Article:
In recent days, the president vetoed a bill that would distribute sanitary pads to low-income students in public schools, homeless people, inmates held in penal system units and women interned in units to comply with socio-educational measures.
The argument for the veto was the lack of funding resources. But isn’t financing “cheaper”?
Some time ago I talked about menstrual poverty, and I believe that going back to the subject to clarify the impact and cost is favorable for us to find a way to bring this topic to the discussion, regardless of how the law will be followed.
People who menstruate spend, on average, 35 years of their lives using, without discounting the use of contraceptives or pregnancies, a total of about 2 packs of absorbent per month. Thinking about today’s values, we would have approximately 10.00 per month and in 35 years 4,200 reais.
We know that for the government it would be possible to reach the value of 0.01 cents per tampon — which would lead us to much lower values. What is the reason for this reflection?
Those who only look at this number of 4,200 reais think that we are talking about a very high value, forgetting that it was originated from 10 reais a month and that those who do not have access to adequate hygiene conditions cannot always resolve their financial issues quickly and may need for a long time.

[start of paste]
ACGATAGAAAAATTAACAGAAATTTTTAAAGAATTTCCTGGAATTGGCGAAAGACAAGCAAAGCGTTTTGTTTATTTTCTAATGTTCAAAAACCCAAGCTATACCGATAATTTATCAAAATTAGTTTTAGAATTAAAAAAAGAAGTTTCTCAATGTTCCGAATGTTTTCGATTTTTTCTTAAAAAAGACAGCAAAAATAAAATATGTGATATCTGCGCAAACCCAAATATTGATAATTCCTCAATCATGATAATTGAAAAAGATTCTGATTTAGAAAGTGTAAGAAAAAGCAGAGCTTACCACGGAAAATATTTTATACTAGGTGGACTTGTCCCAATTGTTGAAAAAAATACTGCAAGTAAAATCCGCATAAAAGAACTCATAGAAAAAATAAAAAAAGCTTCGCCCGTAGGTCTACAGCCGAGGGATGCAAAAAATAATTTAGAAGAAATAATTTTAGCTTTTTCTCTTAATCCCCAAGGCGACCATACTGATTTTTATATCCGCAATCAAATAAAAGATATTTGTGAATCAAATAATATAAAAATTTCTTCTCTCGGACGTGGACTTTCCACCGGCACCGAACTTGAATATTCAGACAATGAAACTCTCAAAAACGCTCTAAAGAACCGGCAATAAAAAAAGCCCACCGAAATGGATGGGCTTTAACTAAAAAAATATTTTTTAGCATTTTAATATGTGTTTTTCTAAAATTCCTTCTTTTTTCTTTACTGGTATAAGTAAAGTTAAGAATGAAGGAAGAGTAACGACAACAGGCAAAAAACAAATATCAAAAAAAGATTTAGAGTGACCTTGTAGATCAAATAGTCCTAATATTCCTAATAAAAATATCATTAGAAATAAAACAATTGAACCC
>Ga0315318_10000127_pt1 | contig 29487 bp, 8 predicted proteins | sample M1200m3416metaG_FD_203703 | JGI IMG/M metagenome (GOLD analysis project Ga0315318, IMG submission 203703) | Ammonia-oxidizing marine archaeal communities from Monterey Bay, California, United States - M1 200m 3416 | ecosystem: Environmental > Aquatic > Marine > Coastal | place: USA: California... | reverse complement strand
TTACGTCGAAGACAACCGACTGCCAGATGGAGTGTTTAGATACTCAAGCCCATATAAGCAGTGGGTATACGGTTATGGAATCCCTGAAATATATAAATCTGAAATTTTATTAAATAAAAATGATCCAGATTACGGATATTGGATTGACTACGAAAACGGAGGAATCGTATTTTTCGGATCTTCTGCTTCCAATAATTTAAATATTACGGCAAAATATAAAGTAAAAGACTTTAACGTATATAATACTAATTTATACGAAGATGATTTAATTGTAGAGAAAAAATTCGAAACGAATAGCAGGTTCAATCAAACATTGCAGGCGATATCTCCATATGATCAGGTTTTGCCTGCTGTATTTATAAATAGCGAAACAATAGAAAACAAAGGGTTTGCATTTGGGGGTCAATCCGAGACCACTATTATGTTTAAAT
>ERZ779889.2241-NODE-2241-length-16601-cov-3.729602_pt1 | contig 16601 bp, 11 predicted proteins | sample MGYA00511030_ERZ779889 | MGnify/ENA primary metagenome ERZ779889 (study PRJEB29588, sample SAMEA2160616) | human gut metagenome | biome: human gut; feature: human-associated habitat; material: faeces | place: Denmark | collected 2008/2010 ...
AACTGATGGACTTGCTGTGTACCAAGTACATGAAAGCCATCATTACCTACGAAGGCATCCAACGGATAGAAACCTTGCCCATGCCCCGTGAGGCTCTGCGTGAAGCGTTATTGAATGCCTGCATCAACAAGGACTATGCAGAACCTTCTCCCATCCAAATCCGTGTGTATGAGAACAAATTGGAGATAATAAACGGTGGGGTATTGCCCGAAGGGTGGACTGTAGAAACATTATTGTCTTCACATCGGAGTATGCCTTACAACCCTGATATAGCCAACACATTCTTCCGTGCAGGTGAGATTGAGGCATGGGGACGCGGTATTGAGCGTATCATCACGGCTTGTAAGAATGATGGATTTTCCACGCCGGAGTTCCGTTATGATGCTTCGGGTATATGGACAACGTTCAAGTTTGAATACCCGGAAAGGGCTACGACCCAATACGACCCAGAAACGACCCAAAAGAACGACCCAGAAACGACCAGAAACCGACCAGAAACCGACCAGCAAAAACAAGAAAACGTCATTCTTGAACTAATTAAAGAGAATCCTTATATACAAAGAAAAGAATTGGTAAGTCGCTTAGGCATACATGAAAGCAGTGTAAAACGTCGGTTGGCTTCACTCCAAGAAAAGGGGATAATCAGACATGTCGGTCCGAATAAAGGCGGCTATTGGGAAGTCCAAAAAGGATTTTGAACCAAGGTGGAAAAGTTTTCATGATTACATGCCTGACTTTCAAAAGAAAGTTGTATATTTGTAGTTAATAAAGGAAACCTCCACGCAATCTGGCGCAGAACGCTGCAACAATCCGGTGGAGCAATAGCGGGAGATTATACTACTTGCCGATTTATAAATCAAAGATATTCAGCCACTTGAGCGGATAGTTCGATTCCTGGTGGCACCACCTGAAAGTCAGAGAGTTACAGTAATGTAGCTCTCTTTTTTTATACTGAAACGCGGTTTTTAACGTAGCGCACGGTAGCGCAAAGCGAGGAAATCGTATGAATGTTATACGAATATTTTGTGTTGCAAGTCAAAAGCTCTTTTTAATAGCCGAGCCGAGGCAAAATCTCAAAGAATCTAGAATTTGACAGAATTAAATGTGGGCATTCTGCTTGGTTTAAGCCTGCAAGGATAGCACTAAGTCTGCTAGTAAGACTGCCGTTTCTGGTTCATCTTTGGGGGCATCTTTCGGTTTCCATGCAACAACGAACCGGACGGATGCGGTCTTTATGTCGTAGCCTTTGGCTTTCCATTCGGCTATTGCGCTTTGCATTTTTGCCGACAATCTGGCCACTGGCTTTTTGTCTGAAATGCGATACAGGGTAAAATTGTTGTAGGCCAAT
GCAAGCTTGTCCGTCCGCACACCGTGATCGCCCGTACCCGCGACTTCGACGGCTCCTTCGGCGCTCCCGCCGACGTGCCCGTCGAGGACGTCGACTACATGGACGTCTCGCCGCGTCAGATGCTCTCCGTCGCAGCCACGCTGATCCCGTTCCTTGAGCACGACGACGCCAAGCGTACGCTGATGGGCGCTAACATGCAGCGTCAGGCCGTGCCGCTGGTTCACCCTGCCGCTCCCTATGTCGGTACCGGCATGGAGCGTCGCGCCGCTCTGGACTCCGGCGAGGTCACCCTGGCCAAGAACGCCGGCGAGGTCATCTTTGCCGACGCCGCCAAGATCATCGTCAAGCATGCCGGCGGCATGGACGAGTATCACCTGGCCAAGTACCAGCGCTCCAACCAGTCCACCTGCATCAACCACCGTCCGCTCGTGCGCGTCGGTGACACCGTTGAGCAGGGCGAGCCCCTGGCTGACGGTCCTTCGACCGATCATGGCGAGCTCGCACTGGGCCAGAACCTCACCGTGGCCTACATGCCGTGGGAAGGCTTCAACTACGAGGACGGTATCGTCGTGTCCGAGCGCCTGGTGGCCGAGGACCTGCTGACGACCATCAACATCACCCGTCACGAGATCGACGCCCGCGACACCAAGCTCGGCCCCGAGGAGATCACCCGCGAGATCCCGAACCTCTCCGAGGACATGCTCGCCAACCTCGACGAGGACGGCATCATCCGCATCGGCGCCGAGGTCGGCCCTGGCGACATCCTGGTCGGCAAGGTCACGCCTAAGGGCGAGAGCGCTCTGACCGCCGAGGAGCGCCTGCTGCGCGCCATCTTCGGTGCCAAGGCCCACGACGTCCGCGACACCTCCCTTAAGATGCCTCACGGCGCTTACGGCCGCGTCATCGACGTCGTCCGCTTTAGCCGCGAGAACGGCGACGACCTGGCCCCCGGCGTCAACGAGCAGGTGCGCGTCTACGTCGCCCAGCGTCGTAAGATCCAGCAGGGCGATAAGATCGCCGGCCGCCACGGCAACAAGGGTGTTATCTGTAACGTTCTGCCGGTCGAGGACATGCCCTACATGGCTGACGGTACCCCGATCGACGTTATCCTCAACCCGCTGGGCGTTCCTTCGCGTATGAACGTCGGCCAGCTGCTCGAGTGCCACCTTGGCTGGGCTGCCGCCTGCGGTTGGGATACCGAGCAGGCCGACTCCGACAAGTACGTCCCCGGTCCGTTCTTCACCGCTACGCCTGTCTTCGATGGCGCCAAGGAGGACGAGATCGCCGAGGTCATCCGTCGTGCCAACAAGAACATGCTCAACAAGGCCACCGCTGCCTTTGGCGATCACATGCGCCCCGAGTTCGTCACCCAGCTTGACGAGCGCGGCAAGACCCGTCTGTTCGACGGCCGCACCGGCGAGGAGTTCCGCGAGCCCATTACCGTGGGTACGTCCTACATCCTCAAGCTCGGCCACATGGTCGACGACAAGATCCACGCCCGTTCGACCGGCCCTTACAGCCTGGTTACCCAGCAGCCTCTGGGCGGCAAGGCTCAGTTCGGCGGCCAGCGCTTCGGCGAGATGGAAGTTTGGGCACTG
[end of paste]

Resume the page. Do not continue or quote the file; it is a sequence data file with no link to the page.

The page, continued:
And the gynecological account? Yes, the account also exists and sometimes it becomes unnoticeable immediately. A person who does not have access to a tampon needs to improvise, which may develop a urine infection or vaginal discharge — and both need antibiotic treatment, which in a month can exceed the 10 reais needed to buy the tampon, and come out of public money .
However, vaginal discharge is the type of situation that affects many people and the origin is not always evaluated, only punctual treatment is performed and, in case of lack of absorbent for one or two months before, it may not be reported in the consultation and so the cause is unknown.
In addition, more severe cases that lead to pelvic infections can even affect the fallopian tubes, causing infertility. And that teenager who, at age 16, introduced cotton, bread crumbs, and other replacements during her menstrual period and had repeated discharge, only at 30 is found infertile, and she will not always relate this fact to adolescence. So, who pays this bill?
And that’s not to mention the mental health of a girl who every month feels ashamed and anxious about not having a tampon, besides the loss of teaching, as there are girls who miss school every month because they are unable to buy a tampon and go to the over the years, accumulating absences and difficulties to compete equally with other students.
Perhaps for some people items like tampons may seem like just another hygiene item, but no, they make a difference in gynecological and mental health. Its absence can bring many losses that end up causing the entire life of a person who menstruates and, often, the bill for this lack of access to menstrual hygiene items will be paid in installments by the entire society.
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